Tracy Chapman Becomes First Black Musician to Win Song of the Year at CMAs

Sometimes, trailblazing works of art take a little longer to get the recognition they deserve.

Photo: Hans Hillewaert via Wikimedia Commons (CC BY-SA 4.0) The song “Fast Car” by Tracy Chapman, originally released in 1988, was just named Song of the Year at the Country Music Awards (CMAs).

With this, Chapman has become the first Black person to win this award.

Upon its release 35 years ago, “Fast Car” became an instant classic. It served as the lead single from Chapman’s self-titled debut studio album, propelling her to stardom. After performing it at Nelson Mandela’s 70th Birthday Tribute, “Fast Car” peaked at No. 6 on the Billboard Hot 100 chart. The song was nominated for three Grammys and won one, with Chapman taking home the award for the Best Female Pop Vocal Performance.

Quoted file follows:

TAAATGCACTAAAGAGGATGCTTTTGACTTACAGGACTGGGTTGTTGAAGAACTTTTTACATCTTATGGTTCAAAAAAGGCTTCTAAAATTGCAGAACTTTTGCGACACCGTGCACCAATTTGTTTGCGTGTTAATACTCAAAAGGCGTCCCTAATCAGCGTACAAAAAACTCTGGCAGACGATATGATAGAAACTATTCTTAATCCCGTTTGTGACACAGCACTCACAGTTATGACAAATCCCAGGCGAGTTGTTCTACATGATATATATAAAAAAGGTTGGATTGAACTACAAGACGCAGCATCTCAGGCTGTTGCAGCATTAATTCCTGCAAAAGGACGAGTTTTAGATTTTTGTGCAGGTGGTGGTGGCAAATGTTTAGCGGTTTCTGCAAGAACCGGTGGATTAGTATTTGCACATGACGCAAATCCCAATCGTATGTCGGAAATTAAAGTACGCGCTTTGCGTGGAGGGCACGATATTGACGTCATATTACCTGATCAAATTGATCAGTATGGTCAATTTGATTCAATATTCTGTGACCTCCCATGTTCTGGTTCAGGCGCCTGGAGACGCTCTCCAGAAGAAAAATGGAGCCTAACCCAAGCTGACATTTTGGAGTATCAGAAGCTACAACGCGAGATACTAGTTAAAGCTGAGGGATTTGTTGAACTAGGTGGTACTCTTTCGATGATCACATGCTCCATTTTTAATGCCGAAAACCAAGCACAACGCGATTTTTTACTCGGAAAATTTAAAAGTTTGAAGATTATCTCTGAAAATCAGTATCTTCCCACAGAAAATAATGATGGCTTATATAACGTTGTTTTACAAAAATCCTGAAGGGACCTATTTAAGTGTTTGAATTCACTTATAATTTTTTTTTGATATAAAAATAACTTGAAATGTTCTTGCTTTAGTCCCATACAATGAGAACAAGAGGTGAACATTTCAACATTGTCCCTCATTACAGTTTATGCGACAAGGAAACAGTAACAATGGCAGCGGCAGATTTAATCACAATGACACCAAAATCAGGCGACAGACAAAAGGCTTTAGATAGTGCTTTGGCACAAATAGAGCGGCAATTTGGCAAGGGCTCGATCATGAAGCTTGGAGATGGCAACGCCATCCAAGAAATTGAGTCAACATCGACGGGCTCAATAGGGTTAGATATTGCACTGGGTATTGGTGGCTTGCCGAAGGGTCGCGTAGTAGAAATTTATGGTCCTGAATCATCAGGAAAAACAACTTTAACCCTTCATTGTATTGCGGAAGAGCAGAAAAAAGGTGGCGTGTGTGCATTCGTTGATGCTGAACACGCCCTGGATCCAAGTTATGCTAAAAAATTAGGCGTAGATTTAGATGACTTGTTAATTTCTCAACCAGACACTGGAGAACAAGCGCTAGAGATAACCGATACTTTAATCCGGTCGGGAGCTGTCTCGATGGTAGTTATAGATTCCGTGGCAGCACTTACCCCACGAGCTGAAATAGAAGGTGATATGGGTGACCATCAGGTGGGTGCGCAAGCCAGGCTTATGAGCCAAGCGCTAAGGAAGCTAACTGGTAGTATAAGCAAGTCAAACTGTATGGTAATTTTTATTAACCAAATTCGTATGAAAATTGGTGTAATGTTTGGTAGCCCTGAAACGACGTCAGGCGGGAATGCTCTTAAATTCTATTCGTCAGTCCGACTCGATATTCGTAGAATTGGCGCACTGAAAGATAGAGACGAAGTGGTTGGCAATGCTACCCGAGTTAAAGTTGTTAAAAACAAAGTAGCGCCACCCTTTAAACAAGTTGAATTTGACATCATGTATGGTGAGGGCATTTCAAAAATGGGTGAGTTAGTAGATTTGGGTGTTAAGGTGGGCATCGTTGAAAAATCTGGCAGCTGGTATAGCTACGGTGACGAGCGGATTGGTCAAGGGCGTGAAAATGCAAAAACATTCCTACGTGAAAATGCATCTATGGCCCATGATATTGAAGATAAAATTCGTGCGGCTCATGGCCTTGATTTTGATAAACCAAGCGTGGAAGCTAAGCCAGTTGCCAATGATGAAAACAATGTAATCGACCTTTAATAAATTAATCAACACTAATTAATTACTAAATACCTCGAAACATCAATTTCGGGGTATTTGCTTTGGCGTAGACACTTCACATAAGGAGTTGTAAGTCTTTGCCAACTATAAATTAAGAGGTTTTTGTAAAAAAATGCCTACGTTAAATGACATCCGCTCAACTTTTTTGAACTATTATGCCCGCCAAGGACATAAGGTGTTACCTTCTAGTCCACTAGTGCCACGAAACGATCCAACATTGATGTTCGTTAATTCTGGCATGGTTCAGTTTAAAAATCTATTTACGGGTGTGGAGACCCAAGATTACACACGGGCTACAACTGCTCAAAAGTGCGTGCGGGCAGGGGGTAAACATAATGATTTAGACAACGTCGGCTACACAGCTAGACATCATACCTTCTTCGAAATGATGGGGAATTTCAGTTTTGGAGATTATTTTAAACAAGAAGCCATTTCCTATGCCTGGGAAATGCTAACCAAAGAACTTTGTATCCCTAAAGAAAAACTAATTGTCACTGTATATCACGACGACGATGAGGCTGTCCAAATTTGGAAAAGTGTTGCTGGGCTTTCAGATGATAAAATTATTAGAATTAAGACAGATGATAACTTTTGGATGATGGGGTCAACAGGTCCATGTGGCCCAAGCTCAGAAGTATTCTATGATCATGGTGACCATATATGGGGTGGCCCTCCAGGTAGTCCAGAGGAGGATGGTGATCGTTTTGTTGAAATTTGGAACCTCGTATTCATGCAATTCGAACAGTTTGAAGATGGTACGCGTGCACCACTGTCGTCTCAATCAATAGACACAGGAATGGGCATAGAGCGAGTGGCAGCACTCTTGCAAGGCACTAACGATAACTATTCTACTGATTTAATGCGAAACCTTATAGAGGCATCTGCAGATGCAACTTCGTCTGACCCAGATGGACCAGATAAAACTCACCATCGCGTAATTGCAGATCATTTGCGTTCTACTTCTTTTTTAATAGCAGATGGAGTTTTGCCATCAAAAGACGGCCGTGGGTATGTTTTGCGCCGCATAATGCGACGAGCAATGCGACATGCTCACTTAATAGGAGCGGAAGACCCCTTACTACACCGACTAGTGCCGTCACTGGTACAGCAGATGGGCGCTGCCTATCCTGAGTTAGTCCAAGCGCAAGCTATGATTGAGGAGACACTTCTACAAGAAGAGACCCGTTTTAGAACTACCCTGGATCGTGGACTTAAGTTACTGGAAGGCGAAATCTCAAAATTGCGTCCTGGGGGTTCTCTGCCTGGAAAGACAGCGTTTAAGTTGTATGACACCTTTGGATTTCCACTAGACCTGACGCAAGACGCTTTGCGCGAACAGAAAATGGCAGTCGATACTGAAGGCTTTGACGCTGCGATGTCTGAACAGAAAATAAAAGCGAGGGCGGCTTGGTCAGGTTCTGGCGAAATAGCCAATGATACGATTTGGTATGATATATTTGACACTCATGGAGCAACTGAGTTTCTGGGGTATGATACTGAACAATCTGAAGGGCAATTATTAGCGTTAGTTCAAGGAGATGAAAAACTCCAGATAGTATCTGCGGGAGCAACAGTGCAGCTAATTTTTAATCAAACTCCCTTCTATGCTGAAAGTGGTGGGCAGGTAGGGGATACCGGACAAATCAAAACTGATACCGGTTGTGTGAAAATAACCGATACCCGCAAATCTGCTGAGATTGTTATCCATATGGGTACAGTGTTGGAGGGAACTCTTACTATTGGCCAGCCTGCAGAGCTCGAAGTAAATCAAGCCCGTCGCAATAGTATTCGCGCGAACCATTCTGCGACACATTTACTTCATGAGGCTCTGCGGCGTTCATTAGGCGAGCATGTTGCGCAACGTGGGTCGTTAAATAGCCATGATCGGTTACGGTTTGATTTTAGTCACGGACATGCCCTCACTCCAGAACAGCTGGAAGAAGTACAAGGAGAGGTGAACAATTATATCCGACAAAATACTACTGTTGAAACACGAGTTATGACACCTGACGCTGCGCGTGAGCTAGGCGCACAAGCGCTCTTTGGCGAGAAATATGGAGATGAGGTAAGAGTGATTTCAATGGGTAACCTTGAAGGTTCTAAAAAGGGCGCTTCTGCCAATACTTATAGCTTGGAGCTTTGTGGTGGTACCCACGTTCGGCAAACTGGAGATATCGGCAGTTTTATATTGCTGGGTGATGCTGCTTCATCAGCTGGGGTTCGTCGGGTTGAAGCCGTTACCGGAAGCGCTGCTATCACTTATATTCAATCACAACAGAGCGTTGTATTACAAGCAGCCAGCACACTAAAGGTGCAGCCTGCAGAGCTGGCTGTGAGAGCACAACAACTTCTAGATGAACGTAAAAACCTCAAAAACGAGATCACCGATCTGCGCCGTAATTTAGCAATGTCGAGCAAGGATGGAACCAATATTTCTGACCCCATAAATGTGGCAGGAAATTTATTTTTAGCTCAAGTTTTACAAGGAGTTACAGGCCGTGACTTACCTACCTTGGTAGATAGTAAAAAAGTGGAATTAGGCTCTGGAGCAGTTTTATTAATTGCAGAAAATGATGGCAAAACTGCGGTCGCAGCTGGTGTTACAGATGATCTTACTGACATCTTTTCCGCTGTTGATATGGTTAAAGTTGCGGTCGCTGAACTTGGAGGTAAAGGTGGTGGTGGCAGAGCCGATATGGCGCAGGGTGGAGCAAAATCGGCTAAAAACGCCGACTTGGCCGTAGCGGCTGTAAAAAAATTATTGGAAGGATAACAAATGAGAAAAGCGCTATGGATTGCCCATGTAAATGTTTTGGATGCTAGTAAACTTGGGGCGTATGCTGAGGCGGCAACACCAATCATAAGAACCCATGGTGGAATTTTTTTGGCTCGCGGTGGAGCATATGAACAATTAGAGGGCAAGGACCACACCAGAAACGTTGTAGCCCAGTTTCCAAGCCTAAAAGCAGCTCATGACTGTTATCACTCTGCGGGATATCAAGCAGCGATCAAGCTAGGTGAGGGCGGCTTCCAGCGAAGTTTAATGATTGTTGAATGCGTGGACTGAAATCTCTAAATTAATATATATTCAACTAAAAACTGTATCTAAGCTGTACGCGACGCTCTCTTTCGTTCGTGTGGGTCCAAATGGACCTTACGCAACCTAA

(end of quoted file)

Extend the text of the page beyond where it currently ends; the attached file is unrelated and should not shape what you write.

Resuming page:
So how does a track that’s over three decades old earn the Song of the Year award? Fast forward to April 2023, and the iconic song gets a second wind among a new generation of listeners thanks to a cover by singer Luke Combs. The new version reached No. 2 on the Hot 100 chart and won Single of the Year at the CMAs.

“First and foremost, I want to thank Tracy Chapman for writing one of the best songs of all time,” Combs said in his acceptance speech. “Never intended for that—I just recorded it because I love this song so much. It’s meant so much to me throughout my entire life. It’s the first favorite song I ever had from the time I was four years old.”

While Chapman didn’t attend the ceremony, she sent a written statement that was read by presenter Sara Evans. “I’m sorry I couldn’t join you all tonight,” she said. “It’s truly an honor for my song to be newly recognized after 35 years of its debut. Thank you to the CMAs and a special thanks to Luke and all of the fans of ‘Fast Car.’ ”

Whether familiar with the original or Combs’ cover, the fact that “Fast Car” has a hold on the public imagination is a testament to Chapman’s genius songwriting—a quality that will always transcend generations and trends. You can listen to both versions below.

The original video:


On Key

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